And do you know that Judas was the most cultured, educated person amongst Jesus’ disciples? Hence he must have had the most polished ego. He was an intellectual. The other followers were simple people: fishermen, carpenters, tax collectors, gamblers, drunkards, prostitutes – simple people. The only person who was not simple was Judas; he was complex. He could have been a professor in Oxford or Cambridge or Harvard and he would have done perfectly well as a professor – he was a good arguer. There are a few moments when he even argues with Jesus. And if you listen to the argument you will agree with Judas, you will not agree with Jesus.
One day Jesus is staying in Mary and Martha’s home and Mary brings very costly perfume and washes Jesus’ feet with that costly perfume. Judas immediately raises a question; he says, “This is stupid – unnecessarily wasting so much money!” And he gives a good argument – a socialistic argument. He says, “This much money could have been given to the poor. There are beggars outside the house. This money could have fed many beggars for many days. It was rare perfume; why waste it? The feet can be washed with water – there is no need!” And she had poured the whole big bottle of perfume!
Now, with whom are you going to agree? And do you know what Jesus said? Jesus said, “There will always be beggars. I will not always be here.”
This does not seem to be a very appealing argument. Jesus says, “Don’t disturb her. Don’t disturb her love, her faith, her trust. It’s perfectly all right. It is coming from her deep love for me. Let her do it. And there will always be beggars. Even if this money is given to them, nothing much is going to happen. Maybe for a few days they will be able to eat; then again…”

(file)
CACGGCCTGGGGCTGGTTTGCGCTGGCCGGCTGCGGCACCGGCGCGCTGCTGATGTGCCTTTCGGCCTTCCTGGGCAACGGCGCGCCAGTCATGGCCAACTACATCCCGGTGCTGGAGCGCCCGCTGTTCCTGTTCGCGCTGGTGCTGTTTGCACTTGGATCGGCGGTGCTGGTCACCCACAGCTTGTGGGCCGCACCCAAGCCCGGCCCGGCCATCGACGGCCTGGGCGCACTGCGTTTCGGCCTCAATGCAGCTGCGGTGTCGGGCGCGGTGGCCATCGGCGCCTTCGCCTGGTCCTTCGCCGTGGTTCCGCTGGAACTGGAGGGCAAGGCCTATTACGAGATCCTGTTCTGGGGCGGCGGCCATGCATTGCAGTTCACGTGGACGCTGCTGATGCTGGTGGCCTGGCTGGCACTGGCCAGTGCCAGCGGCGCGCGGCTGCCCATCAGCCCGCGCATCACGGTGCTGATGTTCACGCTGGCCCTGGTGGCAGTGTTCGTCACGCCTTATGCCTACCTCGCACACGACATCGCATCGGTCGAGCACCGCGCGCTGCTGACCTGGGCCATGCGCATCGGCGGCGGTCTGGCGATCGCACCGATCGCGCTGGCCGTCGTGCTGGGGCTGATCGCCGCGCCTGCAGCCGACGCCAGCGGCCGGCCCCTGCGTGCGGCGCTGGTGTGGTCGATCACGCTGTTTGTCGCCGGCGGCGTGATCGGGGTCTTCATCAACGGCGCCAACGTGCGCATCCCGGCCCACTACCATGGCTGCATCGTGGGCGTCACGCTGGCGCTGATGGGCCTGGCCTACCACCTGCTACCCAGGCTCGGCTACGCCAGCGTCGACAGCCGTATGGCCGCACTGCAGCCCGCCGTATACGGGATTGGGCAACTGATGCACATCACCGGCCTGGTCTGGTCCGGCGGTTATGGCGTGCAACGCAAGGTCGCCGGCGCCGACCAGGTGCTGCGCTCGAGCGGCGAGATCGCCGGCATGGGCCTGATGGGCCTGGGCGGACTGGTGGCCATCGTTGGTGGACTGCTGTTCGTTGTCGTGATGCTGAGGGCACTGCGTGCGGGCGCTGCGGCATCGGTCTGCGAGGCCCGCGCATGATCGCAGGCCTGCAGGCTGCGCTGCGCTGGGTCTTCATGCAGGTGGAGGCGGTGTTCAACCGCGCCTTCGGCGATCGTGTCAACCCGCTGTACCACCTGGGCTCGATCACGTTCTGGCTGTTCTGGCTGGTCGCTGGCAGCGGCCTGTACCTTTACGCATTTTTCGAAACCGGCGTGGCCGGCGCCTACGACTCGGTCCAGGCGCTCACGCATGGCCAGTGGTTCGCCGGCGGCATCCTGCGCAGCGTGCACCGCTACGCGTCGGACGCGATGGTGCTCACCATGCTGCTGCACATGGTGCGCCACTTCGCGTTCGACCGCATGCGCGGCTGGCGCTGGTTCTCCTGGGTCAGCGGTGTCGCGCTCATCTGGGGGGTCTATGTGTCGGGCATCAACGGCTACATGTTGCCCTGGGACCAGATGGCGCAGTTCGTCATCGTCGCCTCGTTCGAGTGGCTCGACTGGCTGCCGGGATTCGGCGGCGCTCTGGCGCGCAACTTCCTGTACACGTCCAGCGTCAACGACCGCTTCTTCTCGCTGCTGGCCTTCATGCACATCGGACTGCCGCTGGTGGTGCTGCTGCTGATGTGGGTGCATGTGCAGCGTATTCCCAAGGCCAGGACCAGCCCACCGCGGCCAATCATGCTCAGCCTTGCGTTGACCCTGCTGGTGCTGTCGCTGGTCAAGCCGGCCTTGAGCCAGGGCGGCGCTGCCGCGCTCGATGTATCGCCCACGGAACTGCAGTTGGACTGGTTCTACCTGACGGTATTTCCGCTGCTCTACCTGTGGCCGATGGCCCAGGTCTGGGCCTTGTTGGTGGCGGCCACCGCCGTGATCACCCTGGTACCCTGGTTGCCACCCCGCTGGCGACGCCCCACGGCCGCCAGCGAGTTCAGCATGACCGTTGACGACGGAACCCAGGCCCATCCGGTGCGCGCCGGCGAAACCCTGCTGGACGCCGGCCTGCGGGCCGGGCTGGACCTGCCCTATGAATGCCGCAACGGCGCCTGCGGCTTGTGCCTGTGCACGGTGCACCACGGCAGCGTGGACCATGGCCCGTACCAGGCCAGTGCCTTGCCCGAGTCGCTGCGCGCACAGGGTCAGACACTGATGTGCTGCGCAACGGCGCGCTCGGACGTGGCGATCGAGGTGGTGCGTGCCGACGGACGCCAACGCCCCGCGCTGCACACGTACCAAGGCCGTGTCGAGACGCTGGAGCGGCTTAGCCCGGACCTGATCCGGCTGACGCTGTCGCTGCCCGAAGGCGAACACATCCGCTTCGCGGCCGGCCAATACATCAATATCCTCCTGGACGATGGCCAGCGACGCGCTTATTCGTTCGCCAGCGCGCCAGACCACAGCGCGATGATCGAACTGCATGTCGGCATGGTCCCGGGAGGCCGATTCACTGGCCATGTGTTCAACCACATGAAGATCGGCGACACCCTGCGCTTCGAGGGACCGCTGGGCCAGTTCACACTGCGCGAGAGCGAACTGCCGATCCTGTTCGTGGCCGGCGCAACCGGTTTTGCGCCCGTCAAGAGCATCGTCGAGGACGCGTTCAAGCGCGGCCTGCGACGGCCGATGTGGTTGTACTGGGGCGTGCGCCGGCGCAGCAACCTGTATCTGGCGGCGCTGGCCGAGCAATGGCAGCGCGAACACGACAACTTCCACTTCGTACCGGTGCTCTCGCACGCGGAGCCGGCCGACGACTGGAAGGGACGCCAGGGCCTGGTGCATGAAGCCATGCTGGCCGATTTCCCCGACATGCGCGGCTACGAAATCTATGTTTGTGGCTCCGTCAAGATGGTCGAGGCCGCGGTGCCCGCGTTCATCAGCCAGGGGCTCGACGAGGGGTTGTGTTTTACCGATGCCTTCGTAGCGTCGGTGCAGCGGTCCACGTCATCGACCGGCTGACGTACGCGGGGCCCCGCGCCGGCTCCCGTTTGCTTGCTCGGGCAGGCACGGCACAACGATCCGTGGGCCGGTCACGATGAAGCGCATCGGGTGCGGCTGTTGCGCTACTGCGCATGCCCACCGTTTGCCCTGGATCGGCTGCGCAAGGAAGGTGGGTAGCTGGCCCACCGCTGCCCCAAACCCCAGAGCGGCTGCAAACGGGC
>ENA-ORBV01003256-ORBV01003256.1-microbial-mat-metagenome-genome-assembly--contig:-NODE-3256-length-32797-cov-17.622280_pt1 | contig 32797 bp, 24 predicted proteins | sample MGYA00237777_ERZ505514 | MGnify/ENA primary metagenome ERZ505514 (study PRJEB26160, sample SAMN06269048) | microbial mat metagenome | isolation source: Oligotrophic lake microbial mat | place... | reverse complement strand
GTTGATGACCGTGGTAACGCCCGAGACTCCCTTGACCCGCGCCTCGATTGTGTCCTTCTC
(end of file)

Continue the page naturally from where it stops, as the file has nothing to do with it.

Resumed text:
With whom are you going to agree? There is a ninety-nine percent possibility you will agree with Judas – and more so after Karl Marx, Engels, Lenin, Stalin, Mao; after so much socialistic Communist propaganda all over the world, who would not agree with Judas? He seems to be the forerunner of socialistic philosophy. And Jesus’ answer does not seem to be very appealing, convincing. It seems to be evading the question, evading the issue. But Judas betrayed Jesus for the simple reason that he was too much in his intellect, too egoistic, too proud.
The same happened again with Gurdjieff and Ouspensky. Ouspensky was the most articulate disciple of Gurdjieff. In fact, it is because of Ouspensky that Gurdjieff became famous in the world. It is Ouspensky’s books that have made Gurdjieff’s name known to the world at large. But why did he betray him? In the last years of his life he was very antagonistic to his master. Even to mention Gurdjieff’s name in Ouspensky’s presence was an offense to him; he did not tolerate even a mention of Gurdjieff’s name. It has been completely dropped – even from his books which were written before he disconnected himself from Gurdjieff. He changed the name from Gurdjieff to just G; he would not write the whole name. He would simply mention, “G said…” – just like XYZ. And then – he was clever enough – whenever somebody asked, “You yourself mentioned G,” he said, “Those were the days when he was right. The later Gurdjieff has gone insane. I am against the later Gurdjieff.”
And why did he go against him? Gurdjieff was trying to totally destroy his ego and it was impossible for him to accept that. He was in London, Gurdjieff was in Russia, in Tiflis, and Gurdjieff sent a message, “Come immediately. Sell everything there. Don’t waste a single moment. Bring all the money and come.”